India keeping watch on Chinese influence in Bhutan

India keeping watch on Chinese influence in Bhutan

India keeping watch on Chinese influence in Bhutan

India is keeping watch on China’s bid to expand its influence in Bhutan ahead of the elections in the Himalayan Kingdom next year.

Even as the face-off between the Indian Army and China’s People’s Liberation Army in western Bhutan continues, New Delhi is aware of the increasing effort made by Beijing to spread its influence in the country, which had transformed from an absolute monarchy to a constitutional monarchy just nine years ago.

With the third elections to the National Assembly of Bhutan scheduled to take place next year, Beijing has been trying to reach out to politicians and other influential sections of the society in Thimphu, sources in New Delhi told DH.

King Jigme Khesar Namgyel Wangchuck and his father Jigme Singye Wangchuck, who abdicated in 2006 to make way for his son, continue to hold sway in the politics of Bhutan. The royal family has traditionally championed Bhutan’s “special and unique relationship” with India and continues to be in favour of it.

They, however, could not ensure the ratification of the Bangladesh-Bhutan-India-Nepal Motor Vehicle Agreement by Bhutan’s parliament. New Delhi’s connectivity initiative, which sought to isolate Pakistan and was seen as India’s response to the China-Pakistan Economic Corridor, was blocked by the apolitical National Council of Bhutan earlier this year.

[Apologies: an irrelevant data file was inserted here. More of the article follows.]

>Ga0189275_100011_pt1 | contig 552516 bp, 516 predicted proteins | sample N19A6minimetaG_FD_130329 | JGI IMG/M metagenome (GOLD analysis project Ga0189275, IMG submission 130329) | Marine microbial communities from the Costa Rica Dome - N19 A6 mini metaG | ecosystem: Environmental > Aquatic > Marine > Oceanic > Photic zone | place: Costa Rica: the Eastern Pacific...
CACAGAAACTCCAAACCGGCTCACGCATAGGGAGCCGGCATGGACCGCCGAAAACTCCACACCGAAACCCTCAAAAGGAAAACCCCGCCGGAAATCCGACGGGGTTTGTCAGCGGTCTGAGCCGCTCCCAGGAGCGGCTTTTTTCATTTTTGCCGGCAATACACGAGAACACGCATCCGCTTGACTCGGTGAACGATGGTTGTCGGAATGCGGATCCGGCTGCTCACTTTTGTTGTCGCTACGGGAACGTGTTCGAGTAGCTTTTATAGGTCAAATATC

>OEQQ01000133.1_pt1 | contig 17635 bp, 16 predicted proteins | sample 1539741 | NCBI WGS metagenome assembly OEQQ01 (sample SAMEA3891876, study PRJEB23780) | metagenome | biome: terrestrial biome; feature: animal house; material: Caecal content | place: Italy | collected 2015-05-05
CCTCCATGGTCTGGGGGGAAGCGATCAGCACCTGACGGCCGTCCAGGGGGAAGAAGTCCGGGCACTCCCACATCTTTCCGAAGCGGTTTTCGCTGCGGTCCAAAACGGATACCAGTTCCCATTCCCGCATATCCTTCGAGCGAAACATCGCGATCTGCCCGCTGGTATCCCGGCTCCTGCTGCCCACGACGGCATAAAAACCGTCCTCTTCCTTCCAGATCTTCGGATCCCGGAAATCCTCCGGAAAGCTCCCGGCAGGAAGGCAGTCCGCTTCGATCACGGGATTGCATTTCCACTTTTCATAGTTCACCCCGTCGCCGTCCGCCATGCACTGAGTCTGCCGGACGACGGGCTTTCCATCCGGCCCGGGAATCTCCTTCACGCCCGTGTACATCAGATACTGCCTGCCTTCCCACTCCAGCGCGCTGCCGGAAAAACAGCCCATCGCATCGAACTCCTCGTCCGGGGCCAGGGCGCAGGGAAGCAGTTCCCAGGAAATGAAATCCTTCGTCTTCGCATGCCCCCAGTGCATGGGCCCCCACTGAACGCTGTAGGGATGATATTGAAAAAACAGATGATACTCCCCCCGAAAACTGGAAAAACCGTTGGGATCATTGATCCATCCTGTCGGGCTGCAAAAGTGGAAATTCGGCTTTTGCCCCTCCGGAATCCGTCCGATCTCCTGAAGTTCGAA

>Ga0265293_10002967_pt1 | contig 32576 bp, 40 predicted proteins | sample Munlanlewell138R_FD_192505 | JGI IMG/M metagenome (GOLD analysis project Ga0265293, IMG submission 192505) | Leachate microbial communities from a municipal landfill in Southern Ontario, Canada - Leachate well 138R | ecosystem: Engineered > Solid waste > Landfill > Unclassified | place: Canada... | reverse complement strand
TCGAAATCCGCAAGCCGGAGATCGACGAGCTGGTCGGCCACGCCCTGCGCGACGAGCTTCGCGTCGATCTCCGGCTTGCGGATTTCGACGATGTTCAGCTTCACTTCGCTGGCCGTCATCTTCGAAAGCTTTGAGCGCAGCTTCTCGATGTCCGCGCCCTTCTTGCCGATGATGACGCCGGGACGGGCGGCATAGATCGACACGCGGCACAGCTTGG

India has learnt that even as its soldiers are engaged in a face-off with PLA personnel at Doklam Plateau in western Bhutan, Beijing has been reaching out to Thimphu through the Embassy of China in New Delhi. Thimphu, however, continues to firmly support New Delhi’s position on the face-off on Doklam Plateau and so far remains firm on its stand that the road the Chinese PLA wanted to build in Doklam Plateau would have unilaterally changed the status quo on the boundary, sources said.

But what New Delhi is worried about is the possibility of Beijing seeking to influence next year’s elections to the National Assembly of Bhutan in favour of the Druk Phuensum Tshogpa (DPT).

The DPT had won the first election to the National Assembly of Bhutan in 2008. The DPT government, headed by then prime minister Jigme Thinley, had expanded Bhutan’s relations with other countries, with the number of foreign missions in Thimphu going up from 25 in 2011 to 53 in 2013.

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